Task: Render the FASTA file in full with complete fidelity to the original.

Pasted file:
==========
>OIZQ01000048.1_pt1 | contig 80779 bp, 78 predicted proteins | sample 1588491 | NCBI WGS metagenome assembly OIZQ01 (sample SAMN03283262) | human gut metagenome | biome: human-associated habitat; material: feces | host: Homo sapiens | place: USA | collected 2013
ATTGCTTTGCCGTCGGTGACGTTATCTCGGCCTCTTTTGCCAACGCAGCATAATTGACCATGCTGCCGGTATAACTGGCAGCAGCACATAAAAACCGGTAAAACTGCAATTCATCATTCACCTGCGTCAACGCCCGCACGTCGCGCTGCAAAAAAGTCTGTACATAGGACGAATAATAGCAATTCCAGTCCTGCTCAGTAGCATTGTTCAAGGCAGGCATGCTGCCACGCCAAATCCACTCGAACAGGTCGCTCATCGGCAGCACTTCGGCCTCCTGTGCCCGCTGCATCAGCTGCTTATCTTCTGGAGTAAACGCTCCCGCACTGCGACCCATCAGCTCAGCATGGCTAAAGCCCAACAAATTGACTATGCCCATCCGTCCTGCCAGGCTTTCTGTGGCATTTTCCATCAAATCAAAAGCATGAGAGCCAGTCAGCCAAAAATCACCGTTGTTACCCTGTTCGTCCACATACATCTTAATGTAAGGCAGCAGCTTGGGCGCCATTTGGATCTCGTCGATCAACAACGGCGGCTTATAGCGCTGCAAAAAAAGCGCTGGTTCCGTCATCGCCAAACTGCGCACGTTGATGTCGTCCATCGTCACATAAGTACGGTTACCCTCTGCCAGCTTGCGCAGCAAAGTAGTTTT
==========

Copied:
>OIZQ01000048.1_pt1 | contig 80779 bp, 78 predicted proteins | sample 1588491 | NCBI WGS metagenome assembly OIZQ01 (sample SAMN03283262) | human gut metagenome | biome: human-associated habitat; material: feces | host: Homo sapiens | place: USA | collected 2013
ATTGCTTTGCCGTCGGTGACGTTATCTCGGCCTCTTTTGCCAACGCAGCATAATTGACCATGCTGCCGGTATAACTGGCAGCAGCACATAAAAACCGGTAAAACTGCAATTCATCATTCACCTGCGTCAACGCCCGCACGTCGCGCTGCAAAAAAGTCTGTACATAGGACGAATAATAGCAATTCCAGTCCTGCTCAGTAGCATTGTTCAAGGCAGGCATGCTGCCACGCCAAATCCACTCGAACAGGTCGCTCATCGGCAGCACTTCGGCCTCCTGTGCCCGCTGCATCAGCTGCTTATCTTCTGGAGTAAACGCTCCCGCACTGCGACCCATCAGCTCAGCATGGCTAAAGCCCAACAAATTGACTATGCCCATCCGTCCTGCCAGGCTTTCTGTGGCATTTTCCATCAAATCAAAAGCATGAGAGCCAGTCAGCCAAAAATCACCGTTGTTACCCTGTTCGTCCACATACATCTTAATGTAAGGCAGCAGCTTGGGCGCCATTTGGATCTCGTCGATCAACAACGGCGGCTTATAGCGCTGCAAAAAAAGCGCTGGTTCCGTCATCGCCAAACTGCGCACGTTGATGTCGTCCATCGTCACATAAGTACGGTTACCCTCTGCCAGCTTGCGCAGCAAAGTAGTTTT